Eliciting socially optimal rankings from unfair jurors
A jury must provide a ranking of contestants (students applying for scholarships or Ph.D. programs, gymnasts in a competition, etc.). There exists a true ranking which is common knowledge among the jurors, but is not verifiable. The socially optimal rule is that the contestants be ranked according to the true ranking. The jurors are partial and, for example, may have friends (contestants that they would like to benefit) and enemies (contestants that they would like to prejudice). We study necessary and sufficient conditions on the jury under which the socially optimal rule is implementable. These conditions incorporate strong informational requirements, particularly with respect to mechanism designer.
If you experience problems downloading a file, check if you have the proper application to view it first. In case of further problems read the IDEAS help page. Note that these files are not on the IDEAS site. Please be patient as the files may be large.
As the access to this document is restricted, you may want to look for a different version under "Related research" (further below) or search for a different version of it.
References listed on IDEAS
Please report citation or reference errors to , or , if you are the registered author of the cited work, log in to your RePEc Author Service profile, click on "citations" and make appropriate adjustments.:
- Krishna, V. & Morgan, J., 1999.
"A Model of Expertise,"
206, Princeton, Woodrow Wilson School - Public and International Affairs.
- Matthew O. Jackson, 1992.
"Implementation in Undominated Strategies: A Look at Bounded Mechanisms,"
Review of Economic Studies,
Oxford University Press, vol. 59(4), pages 757-775.
- Matthew 0. Jackson, 1989. "Implementation in Undominated Strategies - A Look at Bounded Mechanisms," Discussion Papers 833, Northwestern University, Center for Mathematical Studies in Economics and Management Science.
- Wolinsky, Asher, 2002.
"Eliciting information from multiple experts,"
Games and Economic Behavior,
Elsevier, vol. 41(1), pages 141-160, October.
- John Duggan & Cesar Martinelli, 1999.
"A Bayesian Model of Voting in Juries,"
9904, Centro de Investigacion Economica, ITAM.
- Eric Maskin, 1998.
"Nash Equilibrium and Welfare Optimality,"
Harvard Institute of Economic Research Working Papers
1829, Harvard - Institute of Economic Research.
- Peyton Young, 1995. "Optimal Voting Rules," Journal of Economic Perspectives, American Economic Association, vol. 9(1), pages 51-64, Winter.
- Saijo, Tatsuyoshi, 1988. "Strategy Space Reduction in Maskin's Theorem: Sufficient Conditions for Nash Implementation," Econometrica, Econometric Society, vol. 56(3), pages 693-700, May.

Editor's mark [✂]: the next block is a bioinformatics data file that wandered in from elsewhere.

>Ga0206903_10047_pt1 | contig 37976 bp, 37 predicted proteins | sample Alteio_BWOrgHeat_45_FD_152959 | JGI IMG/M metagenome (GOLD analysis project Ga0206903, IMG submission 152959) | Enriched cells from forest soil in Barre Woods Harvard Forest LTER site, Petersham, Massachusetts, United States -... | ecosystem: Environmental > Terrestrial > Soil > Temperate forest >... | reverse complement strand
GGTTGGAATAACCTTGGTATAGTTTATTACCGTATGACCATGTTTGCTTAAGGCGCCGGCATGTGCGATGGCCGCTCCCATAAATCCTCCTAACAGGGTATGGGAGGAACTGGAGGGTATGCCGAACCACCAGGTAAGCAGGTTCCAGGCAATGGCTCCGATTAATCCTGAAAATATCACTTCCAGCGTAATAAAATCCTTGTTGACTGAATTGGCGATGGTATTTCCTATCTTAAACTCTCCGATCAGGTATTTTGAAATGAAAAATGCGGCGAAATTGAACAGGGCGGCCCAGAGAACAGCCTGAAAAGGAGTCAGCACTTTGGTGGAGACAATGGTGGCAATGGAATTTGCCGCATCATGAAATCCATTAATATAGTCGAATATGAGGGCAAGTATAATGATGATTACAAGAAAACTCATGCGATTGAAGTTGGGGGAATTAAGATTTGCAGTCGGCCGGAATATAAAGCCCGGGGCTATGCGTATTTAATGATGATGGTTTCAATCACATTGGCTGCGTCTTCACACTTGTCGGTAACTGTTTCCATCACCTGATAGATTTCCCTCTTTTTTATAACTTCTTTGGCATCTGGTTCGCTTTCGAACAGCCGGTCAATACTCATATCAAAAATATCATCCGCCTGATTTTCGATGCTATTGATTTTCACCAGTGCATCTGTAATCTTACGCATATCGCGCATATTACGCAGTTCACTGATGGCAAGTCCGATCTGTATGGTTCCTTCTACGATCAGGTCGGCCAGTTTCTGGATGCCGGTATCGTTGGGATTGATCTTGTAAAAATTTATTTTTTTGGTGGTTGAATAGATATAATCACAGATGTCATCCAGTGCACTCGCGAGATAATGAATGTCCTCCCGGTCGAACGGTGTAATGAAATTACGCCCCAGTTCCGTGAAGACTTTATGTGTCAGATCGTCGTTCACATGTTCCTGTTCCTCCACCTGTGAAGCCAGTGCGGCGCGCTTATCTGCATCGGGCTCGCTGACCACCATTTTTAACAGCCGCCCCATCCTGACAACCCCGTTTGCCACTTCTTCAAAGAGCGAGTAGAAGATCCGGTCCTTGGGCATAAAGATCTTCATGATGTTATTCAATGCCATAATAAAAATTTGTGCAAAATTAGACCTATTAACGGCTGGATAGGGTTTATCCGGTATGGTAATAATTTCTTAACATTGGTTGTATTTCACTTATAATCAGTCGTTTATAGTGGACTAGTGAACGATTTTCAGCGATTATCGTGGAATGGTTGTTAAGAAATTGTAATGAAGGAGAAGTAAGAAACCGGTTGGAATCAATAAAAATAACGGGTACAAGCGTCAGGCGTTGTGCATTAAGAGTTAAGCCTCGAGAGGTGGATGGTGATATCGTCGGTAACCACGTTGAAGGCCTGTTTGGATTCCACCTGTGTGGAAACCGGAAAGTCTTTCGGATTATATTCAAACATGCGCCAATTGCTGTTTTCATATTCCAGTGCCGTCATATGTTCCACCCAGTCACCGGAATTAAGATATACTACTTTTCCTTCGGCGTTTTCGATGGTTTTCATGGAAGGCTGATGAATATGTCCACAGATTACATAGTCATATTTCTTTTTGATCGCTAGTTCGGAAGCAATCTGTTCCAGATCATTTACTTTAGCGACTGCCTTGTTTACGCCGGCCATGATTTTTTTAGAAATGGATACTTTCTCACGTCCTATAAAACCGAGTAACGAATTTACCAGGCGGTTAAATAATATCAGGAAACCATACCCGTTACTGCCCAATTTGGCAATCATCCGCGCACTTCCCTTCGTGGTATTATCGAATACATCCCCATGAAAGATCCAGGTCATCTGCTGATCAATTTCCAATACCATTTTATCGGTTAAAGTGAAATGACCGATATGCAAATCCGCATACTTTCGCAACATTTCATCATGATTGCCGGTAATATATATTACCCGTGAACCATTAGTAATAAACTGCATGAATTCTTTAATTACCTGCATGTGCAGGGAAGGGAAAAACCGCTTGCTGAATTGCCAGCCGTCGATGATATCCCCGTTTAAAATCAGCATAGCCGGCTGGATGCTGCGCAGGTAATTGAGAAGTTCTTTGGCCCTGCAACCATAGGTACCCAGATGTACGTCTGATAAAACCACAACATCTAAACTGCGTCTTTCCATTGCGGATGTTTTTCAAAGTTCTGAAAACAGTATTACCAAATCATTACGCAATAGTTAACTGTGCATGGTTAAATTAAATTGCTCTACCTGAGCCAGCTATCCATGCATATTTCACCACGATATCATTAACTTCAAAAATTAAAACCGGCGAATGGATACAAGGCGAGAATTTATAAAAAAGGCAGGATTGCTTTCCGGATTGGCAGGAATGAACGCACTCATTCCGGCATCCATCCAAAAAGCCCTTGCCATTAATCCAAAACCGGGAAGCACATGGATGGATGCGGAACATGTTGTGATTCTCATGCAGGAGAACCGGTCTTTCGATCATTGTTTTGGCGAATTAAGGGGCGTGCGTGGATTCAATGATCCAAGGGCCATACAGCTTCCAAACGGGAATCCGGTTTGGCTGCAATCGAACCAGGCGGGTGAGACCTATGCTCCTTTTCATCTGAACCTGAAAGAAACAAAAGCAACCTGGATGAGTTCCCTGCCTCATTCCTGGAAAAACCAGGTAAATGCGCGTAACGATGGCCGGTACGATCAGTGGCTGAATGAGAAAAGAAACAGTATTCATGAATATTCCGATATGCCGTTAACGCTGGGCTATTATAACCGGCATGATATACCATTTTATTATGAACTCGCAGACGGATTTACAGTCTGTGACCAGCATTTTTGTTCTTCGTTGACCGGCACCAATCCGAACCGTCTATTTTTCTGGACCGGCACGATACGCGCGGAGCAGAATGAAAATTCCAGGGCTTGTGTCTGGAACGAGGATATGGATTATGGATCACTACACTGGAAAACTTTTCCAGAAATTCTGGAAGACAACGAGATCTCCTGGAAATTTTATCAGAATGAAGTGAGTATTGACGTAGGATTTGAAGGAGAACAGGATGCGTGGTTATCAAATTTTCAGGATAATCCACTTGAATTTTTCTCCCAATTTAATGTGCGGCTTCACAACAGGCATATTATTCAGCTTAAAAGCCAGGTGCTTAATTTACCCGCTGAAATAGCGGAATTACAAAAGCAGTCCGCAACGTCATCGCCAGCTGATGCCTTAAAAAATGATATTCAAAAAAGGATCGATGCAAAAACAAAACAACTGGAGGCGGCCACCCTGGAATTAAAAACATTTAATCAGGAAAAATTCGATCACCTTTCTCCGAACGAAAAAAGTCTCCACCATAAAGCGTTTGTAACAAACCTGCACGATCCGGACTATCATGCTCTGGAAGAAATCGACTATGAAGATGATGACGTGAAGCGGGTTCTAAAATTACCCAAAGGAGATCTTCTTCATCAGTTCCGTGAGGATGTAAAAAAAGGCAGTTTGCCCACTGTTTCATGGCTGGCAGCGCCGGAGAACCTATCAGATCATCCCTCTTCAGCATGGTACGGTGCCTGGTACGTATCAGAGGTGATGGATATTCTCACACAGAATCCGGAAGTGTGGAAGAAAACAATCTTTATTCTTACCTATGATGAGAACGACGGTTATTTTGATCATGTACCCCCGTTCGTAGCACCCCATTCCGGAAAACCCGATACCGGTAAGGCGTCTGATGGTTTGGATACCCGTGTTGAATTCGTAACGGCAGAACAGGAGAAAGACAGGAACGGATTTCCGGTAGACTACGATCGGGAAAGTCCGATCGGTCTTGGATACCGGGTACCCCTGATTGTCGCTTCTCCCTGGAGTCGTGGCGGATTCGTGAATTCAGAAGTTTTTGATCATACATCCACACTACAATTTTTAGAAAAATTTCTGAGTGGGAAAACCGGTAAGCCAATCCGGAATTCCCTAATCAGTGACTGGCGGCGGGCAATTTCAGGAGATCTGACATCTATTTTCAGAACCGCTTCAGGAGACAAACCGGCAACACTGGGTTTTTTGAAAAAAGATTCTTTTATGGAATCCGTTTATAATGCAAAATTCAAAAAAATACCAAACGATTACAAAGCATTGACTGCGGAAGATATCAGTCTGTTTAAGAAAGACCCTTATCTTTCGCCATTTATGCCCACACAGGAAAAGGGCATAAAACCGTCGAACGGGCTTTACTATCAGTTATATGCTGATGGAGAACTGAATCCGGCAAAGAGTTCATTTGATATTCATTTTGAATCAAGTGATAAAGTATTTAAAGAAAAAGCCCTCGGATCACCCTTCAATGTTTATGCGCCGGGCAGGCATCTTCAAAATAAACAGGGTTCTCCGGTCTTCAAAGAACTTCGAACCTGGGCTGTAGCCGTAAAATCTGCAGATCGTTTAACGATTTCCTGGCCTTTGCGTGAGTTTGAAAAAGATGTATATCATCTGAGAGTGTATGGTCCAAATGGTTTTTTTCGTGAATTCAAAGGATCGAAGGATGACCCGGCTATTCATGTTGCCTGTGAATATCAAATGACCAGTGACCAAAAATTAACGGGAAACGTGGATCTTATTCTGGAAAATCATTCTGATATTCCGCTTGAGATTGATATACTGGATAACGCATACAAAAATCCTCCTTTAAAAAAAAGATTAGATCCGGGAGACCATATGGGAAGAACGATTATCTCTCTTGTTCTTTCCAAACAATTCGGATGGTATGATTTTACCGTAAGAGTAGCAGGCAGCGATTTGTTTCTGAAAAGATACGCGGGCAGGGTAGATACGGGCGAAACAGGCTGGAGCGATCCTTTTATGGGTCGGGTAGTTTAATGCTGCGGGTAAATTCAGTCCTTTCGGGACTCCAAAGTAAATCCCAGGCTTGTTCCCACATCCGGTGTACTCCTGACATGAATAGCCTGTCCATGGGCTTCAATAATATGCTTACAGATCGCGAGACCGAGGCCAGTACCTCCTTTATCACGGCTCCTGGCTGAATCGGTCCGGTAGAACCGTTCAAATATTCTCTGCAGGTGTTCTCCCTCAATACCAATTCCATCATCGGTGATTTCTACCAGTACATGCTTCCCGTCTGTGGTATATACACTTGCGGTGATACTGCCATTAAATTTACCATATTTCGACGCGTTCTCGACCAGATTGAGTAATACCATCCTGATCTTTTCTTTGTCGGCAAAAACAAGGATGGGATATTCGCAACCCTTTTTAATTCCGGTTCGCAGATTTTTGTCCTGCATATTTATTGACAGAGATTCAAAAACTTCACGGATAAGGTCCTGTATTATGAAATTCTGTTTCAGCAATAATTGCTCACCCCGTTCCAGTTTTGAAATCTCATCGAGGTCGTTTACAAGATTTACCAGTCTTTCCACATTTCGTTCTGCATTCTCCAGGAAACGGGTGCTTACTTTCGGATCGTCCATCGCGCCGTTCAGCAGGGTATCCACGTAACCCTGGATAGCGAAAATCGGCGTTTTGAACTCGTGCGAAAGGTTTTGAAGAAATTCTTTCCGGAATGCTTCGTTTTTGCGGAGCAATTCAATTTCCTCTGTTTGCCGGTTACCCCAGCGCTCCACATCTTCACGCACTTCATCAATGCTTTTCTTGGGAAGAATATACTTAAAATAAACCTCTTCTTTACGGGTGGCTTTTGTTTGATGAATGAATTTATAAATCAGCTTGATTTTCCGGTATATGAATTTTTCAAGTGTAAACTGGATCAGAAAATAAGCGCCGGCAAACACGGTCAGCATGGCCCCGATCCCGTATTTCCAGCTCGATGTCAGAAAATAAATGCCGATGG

- Timothy Feddersen & Wolfgang Pesendorfer, 1996. "Convicting the Innocent: The Inferiority of Unanimous Jury Verdicts," Discussion Papers 1170, Northwestern University, Center for Mathematical Studies in Economics and Management Science.
- Thomson, William, 2005.
Games and Economic Behavior,
Elsevier, vol. 52(1), pages 186-200, July.
- Amoros, Pablo & Corchon, Luis C. & Moreno, Bernardo, 2002. "The Scholarship Assignment Problem," Games and Economic Behavior, Elsevier, vol. 38(1), pages 1-18, January.
When requesting a correction, please mention this item's handle: RePEc:eee:jetheo:v:144:y:2009:i:3:p:1211-1226. See general information about how to correct material in RePEc.
For technical questions regarding this item, or to correct its authors, title, abstract, bibliographic or download information, contact: (Dana Niculescu)
If you have authored this item and are not yet registered with RePEc, we encourage you to do it here. This allows to link your profile to this item. It also allows you to accept potential citations to this item that we are uncertain about.
If references are entirely missing, you can add them using this form.
If the full references list an item that is present in RePEc, but the system did not link to it, you can help with this form.
If you know of missing items citing this one, you can help us creating those links by adding the relevant references in the same way as above, for each refering item. If you are a registered author of this item, you may also want to check the "citations" tab in your profile, as there may be some citations waiting for confirmation.
Please note that corrections may take a couple of weeks to filter through the various RePEc services.